All this information about how birds evolved and adapted, developed the concept of the feather as an insulator then conceived the idea of flight and were smart enough to adapt their feathers for flight -- did your friends the birds explain all of this to you in an email? I'm just trying to understand how you know this.

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#5
In reply to #4

Re: This Parrot Doesn't Fly -- It Drives A Buggy

12/08/2012 10:34 AM

It's all in the archaeological record...

Of course, some may interpret the record a bit differently.

Feathers were originally developed not as an insulator, but, rather, as a heat exchanger for ridding the body of excessive heat generated due to the higher metabolism of the warm-blooded animal living in a significantly hotter environment than what we humans have had to deal with. It was only later, when temperatures started dropping precipitously, that they figured out how to use the same mechanism to keep the heat in...

By the way, if you watch the training video, where the trainer is trying to get the bird to turn right, you will note that the bird did exactly what the trainer indicated, which was to get the cart pointed to the right (albeit, using a round-about approach rather than the direct approach desired by the trainer). The bird focused on outcome, while the trainer was more concerned with technique...

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#6
In reply to #5

Re: This Parrot Doesn't Fly -- It Drives A Buggy

12/08/2012 10:49 AM

Yes, I know that this is in the archaeological record. You miss my point. Did the birds tell you this, or did you (or some other humans) figure this out?

In his 'Hitchhikers' Guide to the Galaxy' series, Douglas Adams postulated that all human activity was actually controlled by mice. We do what we do because secretly the mice are controlling us. (The mice actually being hyper-intelligent pan-dimensional beings). You seem to have taken that concept and applied it to birds.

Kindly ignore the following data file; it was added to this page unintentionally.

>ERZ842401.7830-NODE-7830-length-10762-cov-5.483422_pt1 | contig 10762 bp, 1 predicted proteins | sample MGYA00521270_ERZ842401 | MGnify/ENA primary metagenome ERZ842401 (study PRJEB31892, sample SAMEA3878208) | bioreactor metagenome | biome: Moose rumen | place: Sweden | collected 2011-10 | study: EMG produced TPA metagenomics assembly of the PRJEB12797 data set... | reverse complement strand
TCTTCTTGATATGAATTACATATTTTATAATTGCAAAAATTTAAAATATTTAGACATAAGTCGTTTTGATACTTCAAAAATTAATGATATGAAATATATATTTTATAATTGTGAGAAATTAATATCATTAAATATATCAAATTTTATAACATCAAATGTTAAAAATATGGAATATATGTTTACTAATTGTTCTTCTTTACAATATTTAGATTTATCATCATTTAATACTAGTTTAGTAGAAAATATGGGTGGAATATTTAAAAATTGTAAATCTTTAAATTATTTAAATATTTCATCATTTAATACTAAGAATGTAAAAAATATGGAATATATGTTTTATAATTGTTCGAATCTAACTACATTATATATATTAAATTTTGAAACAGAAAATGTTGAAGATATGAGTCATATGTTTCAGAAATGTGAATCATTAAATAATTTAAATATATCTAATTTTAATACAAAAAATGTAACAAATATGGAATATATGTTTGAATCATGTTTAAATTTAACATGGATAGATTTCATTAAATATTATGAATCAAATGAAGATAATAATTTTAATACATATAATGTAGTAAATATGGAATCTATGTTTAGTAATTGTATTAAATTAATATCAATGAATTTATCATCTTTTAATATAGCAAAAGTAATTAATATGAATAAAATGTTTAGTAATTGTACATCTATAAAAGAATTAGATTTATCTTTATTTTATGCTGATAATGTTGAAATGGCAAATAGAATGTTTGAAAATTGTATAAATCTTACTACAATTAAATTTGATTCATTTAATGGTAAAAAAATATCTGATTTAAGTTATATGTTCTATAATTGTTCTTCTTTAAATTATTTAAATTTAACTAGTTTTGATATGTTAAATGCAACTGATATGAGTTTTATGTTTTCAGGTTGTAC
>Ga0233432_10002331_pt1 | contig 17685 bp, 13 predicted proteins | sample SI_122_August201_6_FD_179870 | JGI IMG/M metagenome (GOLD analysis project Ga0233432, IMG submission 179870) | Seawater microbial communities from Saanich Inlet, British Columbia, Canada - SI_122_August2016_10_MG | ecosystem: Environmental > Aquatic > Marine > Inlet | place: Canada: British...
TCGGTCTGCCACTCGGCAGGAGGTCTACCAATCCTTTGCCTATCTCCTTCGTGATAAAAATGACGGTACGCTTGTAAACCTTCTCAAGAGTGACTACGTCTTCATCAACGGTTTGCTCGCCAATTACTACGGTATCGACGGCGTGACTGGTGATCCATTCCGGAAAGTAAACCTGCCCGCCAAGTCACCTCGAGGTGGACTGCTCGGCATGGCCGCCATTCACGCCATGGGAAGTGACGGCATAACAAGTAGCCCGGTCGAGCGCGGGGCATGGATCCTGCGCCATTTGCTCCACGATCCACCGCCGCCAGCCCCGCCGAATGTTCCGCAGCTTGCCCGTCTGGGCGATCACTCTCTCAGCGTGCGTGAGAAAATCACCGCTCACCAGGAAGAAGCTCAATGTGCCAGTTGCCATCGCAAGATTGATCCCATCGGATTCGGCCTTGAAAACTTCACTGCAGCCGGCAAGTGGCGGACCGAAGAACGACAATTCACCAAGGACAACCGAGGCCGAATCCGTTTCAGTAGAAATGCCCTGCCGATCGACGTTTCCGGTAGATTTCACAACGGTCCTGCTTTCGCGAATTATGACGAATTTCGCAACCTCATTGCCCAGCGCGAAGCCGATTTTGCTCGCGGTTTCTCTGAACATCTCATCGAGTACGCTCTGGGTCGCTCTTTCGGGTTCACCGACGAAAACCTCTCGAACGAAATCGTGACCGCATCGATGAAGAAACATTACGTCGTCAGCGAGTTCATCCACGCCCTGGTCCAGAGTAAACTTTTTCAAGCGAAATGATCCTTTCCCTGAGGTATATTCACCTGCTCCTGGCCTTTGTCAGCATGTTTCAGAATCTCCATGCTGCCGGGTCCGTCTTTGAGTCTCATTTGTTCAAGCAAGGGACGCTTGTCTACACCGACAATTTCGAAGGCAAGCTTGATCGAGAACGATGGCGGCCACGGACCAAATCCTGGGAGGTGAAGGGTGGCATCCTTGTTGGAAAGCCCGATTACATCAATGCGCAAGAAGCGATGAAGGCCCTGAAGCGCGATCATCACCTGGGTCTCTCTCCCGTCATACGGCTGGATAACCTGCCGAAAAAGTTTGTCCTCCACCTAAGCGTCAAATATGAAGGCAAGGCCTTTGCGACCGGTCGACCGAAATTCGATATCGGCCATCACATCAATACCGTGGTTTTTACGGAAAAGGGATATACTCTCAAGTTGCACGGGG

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#8
In reply to #6

Re: This Parrot Doesn't Fly -- It Drives A Buggy

12/08/2012 1:03 PM

I haven't gotten far enough in my theorizing to consider the possibility of humans being controlled by birds- mostly, based on my limited experience with birds, birds seem to consider humans an insignificant addition to the ecosphere. However, i have observed some individual birds demonstrating some degree of control over their human "masters" (much as dogs seem to be capable of)...

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#7

Re: This Parrot Doesn't Fly -- It Drives A Buggy

12/08/2012 12:14 PM

This reminds me of a pet pigeon I had as kid. Either he was very smart or very lazy being that if given the chance instead of flying around the farm yard he would try to hitch a free ride on any horse, sheep, human, or machine that appeared to be moving in the direction he wanted to go.

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#9

Re: This Parrot Doesn't Fly -- It Drives A Buggy

12/09/2012 9:15 PM

Next thing they'll be teaching birds to fly!